7. I have been working on an advanced Excel mining valuation model. I have an odd interest in these quantitative financial things, probably because I am not particularly fond of the TV. Anyhow, I wanted to refine it, and was hoping for some guidance from those who really know how to put a financial statement together, and know what can be offset against what. I find a a company may sound like it's a great story, and give all the 'IR talk', but it's not until you work with the numbers (capex, cashflow, costs, debt, warrants, reserves etc...) and project the future growth does it really become apparent what you are buying. This can be very time consuming, especially if you want to throw in a load of different variables. More often than not, it's the boring stuff which I find really takes off, where I suspect many investors have overlooked as it failed to excite. Nonetheless, the numbers work very well. The end result should give us a model which will separate the wheat from the chaff ... the one which will turn into a cash machine, verses the one which will turn into a cash furnace.
  8. jsr

    Nanoviricides / NNVC

    I don't know DS, sounds like a gamble to me On a serious note, it has rallied into resistance this time, rather than pop like the last two. So maybe this time it will be different?
  9. Hi Charlie I look forward to reading the book. 1. When interviewing the investors, did you notice a single personality trait which was common to all? 2. Did you get a sense that the investors seemed less attached to material items than your average joe?
  10. jsr

    Nanoviricides / NNVC

    The SP has been quite active last few days. Has that Patrick opened his mouth again?
  11. jsr

    Gold One / Goliath Gold

    I'm 100% happy with my Gold One purchase so far. Thanks for bringing this one to our attention!
  12. Questions - 1. Option and warrants as a sum of Enterprise Value Method one - Black Scholes value deducted from EV? Or Method two - Value(s) if exercised deducted from EV? There's no standard, either seems acceptable, depending on what literature you read. What rationale is there to choose one over the other? 2. In the case of miners, what can be offset against profit before tax? I assume this may vary from one country to another. The mines themselves are generally created as subsidaries in the country of operations, of a parent company where its shares are traded. Double taxation? Capital expenditures to build a new mine? Can exploration expenditure really be offset? (I struggle with this one, must be so much room for abuse)! Debt - paying down the principle of debt, can this be offset against profit? Profit before Tax is generally summarised as Changes to working capital + operating profit - interest - other expenses - Depreciation & Amortization. Correct? P.s - I don't intend to get into the real nitty gritty of the financial statements of this model, as that would undermine the whole point of creating it. But a better understanding of putting financial statements together is crucial. 3. Taxation If anyone can provide or point me to where I can find the country specific rates and bands I would be most grateful!
  13. 300k a year? You gotta be f***ing kiddin me! 300k a year just to host a site for members to whinge? What is your source? Cheers
  14. jsr

    GOLD

    Two likely scenerios ... What do the Gold Bulls think? Notice the large gap up on the 18th.
  15. You could just take a week out and paper trade both strategies, or paper trade one strategy and the other real and vice versa. As for creating a good trading system in a month, I wouldn't underestimate yourself. The problem with investing and trading, there is too much noise and opinions out there which not only drowns your own thinking, but complicates the process. I find physical fitness most benificial. It stops you overthinking. BTW, what is BMT?
  16. jsr

    GOLD

    Nice chart Pix. Would you be able to reporduce that with some moving averages? Say 50, 76, 144, 200, and 252?
  17. jsr

    SILVER

    Although my silver timing has been absolutely terrible, I would tend to agree with you. Look at the price action on SLV on friday to see what I mean. Pix, what's your 2011 target for silver?
  18. jsr

    GOLD

    GF, any time I begin to question if gold is overheated, I can always rely on your comments to put me back on the right track.
  19. jsr

    GOLD

    De ja vu ... Again!
  20. jsr

    Nanoviricides / NNVC

    Grr!! Thanks for that, but not what I wanted to hear. BTW, what's Patrick's track record like?
  21. jsr

    Nanoviricides / NNVC

    Up 10 percent today! New rally? I do think so ...
  22. The crash which everyone appears to be waiting for, may not happen. It may just be the case that rents will continue to rise to the point where it is cheper to buy than rent. While house prices remain weak in nominal terms, and falling in real terms.
  23. They should hire Investors to write the press releases. After all, only an investor truly knows what another investor wants to hear! P.s - I've replied to your comments on my blog.
  24. jsr

    Nanoviricides / NNVC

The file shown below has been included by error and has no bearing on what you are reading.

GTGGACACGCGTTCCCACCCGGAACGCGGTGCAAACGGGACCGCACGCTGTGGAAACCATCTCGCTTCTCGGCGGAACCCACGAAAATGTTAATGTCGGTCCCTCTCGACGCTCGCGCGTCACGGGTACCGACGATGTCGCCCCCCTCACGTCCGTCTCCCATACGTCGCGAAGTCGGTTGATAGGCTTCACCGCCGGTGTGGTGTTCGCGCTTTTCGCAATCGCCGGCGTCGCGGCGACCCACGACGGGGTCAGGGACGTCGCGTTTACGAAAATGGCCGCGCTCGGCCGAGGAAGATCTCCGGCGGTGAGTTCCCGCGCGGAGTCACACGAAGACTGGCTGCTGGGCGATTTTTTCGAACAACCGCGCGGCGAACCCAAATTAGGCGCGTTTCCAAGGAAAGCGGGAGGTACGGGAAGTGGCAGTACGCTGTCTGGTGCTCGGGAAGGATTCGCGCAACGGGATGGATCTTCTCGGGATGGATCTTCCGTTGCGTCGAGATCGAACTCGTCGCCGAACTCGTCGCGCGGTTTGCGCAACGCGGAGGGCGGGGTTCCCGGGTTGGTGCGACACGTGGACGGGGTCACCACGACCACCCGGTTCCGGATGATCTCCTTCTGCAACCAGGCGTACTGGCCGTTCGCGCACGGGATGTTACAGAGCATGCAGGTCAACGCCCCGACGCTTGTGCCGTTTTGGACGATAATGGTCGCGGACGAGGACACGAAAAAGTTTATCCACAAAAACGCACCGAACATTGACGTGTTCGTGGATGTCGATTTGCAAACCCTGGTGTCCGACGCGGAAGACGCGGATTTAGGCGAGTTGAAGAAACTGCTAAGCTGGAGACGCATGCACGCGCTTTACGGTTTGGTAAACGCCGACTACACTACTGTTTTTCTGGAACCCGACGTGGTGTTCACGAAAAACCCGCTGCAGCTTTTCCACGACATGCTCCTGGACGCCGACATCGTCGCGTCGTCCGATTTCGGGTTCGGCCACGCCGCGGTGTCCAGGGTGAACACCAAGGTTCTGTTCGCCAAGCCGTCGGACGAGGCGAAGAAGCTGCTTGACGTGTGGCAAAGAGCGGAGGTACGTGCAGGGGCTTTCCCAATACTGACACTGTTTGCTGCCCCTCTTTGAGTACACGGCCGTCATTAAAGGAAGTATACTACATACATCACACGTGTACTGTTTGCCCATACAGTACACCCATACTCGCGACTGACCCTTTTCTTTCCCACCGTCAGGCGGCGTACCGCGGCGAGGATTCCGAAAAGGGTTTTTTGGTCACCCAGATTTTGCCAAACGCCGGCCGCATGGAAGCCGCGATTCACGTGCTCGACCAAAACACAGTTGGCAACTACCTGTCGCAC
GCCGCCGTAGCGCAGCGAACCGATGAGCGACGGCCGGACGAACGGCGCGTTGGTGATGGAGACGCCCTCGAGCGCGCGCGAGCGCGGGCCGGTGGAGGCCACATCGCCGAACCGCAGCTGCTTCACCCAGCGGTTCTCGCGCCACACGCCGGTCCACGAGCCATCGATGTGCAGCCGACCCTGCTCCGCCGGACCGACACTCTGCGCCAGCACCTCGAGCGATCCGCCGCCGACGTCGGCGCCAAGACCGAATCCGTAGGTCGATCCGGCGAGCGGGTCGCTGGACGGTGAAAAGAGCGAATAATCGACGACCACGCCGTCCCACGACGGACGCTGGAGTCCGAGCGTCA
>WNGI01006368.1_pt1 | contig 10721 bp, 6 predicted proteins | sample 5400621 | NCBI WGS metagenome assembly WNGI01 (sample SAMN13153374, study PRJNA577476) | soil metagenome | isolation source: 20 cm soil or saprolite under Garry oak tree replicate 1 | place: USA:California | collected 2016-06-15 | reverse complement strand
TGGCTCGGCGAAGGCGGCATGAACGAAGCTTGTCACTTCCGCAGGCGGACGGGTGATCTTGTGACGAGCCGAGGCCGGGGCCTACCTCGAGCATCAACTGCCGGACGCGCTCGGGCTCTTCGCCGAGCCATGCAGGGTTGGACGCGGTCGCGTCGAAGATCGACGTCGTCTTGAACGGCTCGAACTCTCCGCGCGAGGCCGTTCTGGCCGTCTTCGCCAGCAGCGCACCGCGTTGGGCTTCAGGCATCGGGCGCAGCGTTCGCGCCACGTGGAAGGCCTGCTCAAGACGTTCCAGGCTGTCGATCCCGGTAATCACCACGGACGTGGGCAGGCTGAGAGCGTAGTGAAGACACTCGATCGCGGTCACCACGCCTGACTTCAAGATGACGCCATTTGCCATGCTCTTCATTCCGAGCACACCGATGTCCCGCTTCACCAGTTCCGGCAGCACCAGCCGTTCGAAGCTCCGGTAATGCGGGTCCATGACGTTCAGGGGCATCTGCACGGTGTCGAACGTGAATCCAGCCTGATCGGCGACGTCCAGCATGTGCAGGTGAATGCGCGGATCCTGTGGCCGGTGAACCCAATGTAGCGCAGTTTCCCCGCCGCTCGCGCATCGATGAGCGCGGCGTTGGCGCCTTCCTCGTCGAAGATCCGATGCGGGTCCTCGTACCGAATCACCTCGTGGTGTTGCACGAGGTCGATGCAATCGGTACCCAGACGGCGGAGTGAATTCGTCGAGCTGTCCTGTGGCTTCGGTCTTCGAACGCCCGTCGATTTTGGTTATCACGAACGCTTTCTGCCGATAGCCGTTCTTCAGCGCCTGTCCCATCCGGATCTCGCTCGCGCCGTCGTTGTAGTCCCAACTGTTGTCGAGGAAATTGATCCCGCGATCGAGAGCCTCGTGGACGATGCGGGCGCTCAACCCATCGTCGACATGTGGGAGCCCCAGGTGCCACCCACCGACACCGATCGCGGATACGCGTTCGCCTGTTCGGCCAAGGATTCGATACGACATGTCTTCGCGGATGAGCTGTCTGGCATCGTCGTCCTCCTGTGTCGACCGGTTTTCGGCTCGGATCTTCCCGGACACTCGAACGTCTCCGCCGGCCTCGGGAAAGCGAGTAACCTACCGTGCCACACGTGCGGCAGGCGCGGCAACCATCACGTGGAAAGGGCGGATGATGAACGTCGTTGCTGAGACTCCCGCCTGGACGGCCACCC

Also, http://www.newhavenindependent.org/index.p...seases/id_33450 The warehouse hard by the railroad tracks isn’t the stereotypical headquarters for a cutting-edge company hatching big-time breakthrough medicines. There’s no fancy logo sign, no sweeping glass-and-metal entrance area, no headset-wearing assistants. But this biomedical outfit has millions in the bank. It’s just spending wisely as it develops the Venus Flytrap of antiviral drugs. The company, NanoViricides, Inc., raised $10 million last year, including a December infusion of $2.5 million. Its quest: develop a biodegradable setup based on polymers that takes advantage of the way viruses succeed, by binding to a healthy cell. The treatment poses as a regular cell, then wraps up the viral particle. By breaking up the virus, and preventing it from successfully binding to healthy cells, the therapy stops the disease in its tracks, just like a Venus Flytrap ensares a bug. “When the virus binds, it opens up and grabs it,” said founder Anil R. Diwan, who began developing the his idea at New Haven’s Science Park and moved it to West Haven to save money on overhead. Diwan and his 10-person staff made a point of pinching pennies on costs that don’t have to do directly with drug development. Its Wood Street building, for example, had pigeons—and their droppings—inside when Diwan first moved in about 10 years ago. “We’ve spent about $14 million,” Diwan said. “That contrasts with companies that are developing just one or two drugs, and they’re spending $25 million a quarter.” NanoViricides is one of countless companies betting on the promise of nanotechnology. That’s the science of making super-products—like medicines, bike frames and sunscreen—out of super-small particles. The pharmaceutical field regards nanotech as a huge opportunity to fight disease from the inside out. NanoViricides is working on therapies based on the new concept for several diseases, including HIV, influenza and Dengue viruses. The company’s flu drug has consistently outperformed the leading drug, called Tamiflu, according to Diwan. Animal testing on eye drops that treat a nasty form of pink eye has been successful, and the company is developing a skin cream to fight herpes. The company is close to starting the process—usually long and expensive, and occasionally difficult—of getting Food and Drug Administration approval for clinical testing in humans, the first step in bringing any drug to market. Diwan, currently the chairman and president of NanoViricides, may be headed for a big payday if and when his treatments come to the marketplace. But it’s been a long road already, and the journey is far from finished. “The initial discovery of what materials will actually work took a long, long time,” he said. For the first few years, money was a big problem. Federal grants, the backbone of academic research funding, are cyclical, never guaranteed. Investors promised big numbers, then disappeared. And nobody wants to lend laboratory time on credit, so progress was slow. Diwan likes to concentrate on studies outside the test tube, which are a better indicator of the effectiveness of a treatment—but also cost more. And some of the company’s initial projects focused on diseases, such as rabies and the Ebola and Marburg viruses, that generally don’t attract a lot of funding. “With small amounts of money, you are able to do only small amounts of work,” Diwan said. Last year, he said, was the first time the company raised what he considers a good amount of money: $10 million. This kind of cash flow is enabling NanoViricides’ leadership to start thinking about a production facility for the therapies, a key long-term part of the FDA approval process. The agency places a particular emphasis on the ability to make a consistent product. The company is probably going to look outside Connecticut for manufacturing, breaking a long streak of Diwan’s. He’s originally from India, but landed at Rice University to complete his Ph.D. in biochemical engineering. Diwan got a postdoctoral fellowship at the University of Connecticut, then a job at Eastman Kodak Co. in New Haven. Then there was the move to Science Park, and finally West Haven. He started tinkering with the technology that later became the “nanoviricide” by working on gene therapies in the oncology field. But viruses seemed ripe for something that was “simpler and better” than the existing treatments, Diwan said. There was also the influence of Eugene Seymour, now the company’s CEO, who wanted to help bring in funding. Seymour was interested in viruses like HIV and influenza, so NanoViricides emerged with that focus. The 2005 bird flu epidemic gave influenza research a new urgency. NanoViricides was able to test its therapy in Vietnam, where Diwan could get access to the virus. It worked, boosting the company’s stock price and paving the way for the consistent push for innovation that has followed. The treatment differs for each targeted disease, Diwan said, but what came first was a focus on how virus particles always look for cells with which to bind, regardless of the virus’ makeup. “What is staying constant? The ability to bind to the cells,” he said. “That’s where we start from.” The delivery module, called a polymeric micelle, can fold at will. So the viral particle becomes encapsulated. In addition to breaking the virus apart, they will exit the body, taking the virus with them, Diwan said. These kinds of treatments—using engineered nanoparticles to either carry medicine right to diseased areas, as with some cancer treatments, or to destroy viruses—are the bulwark of nanomedicine. Diwan points out that in a sense, nanomedicine is nothing new, since vaccines work on the same super-small level, and a lifesaving synthetic drug such as insulin is similarly engineered. What’s different now, he said, is that scientists are creating machines out of these tiny materials, little engines that can search and destroy. There’s also still lots of what Diwan cals “low-lying fruit,” such as topical applications that use nanoparticles. “I should have thought about skin creams about five years ago,” he said, chuckling.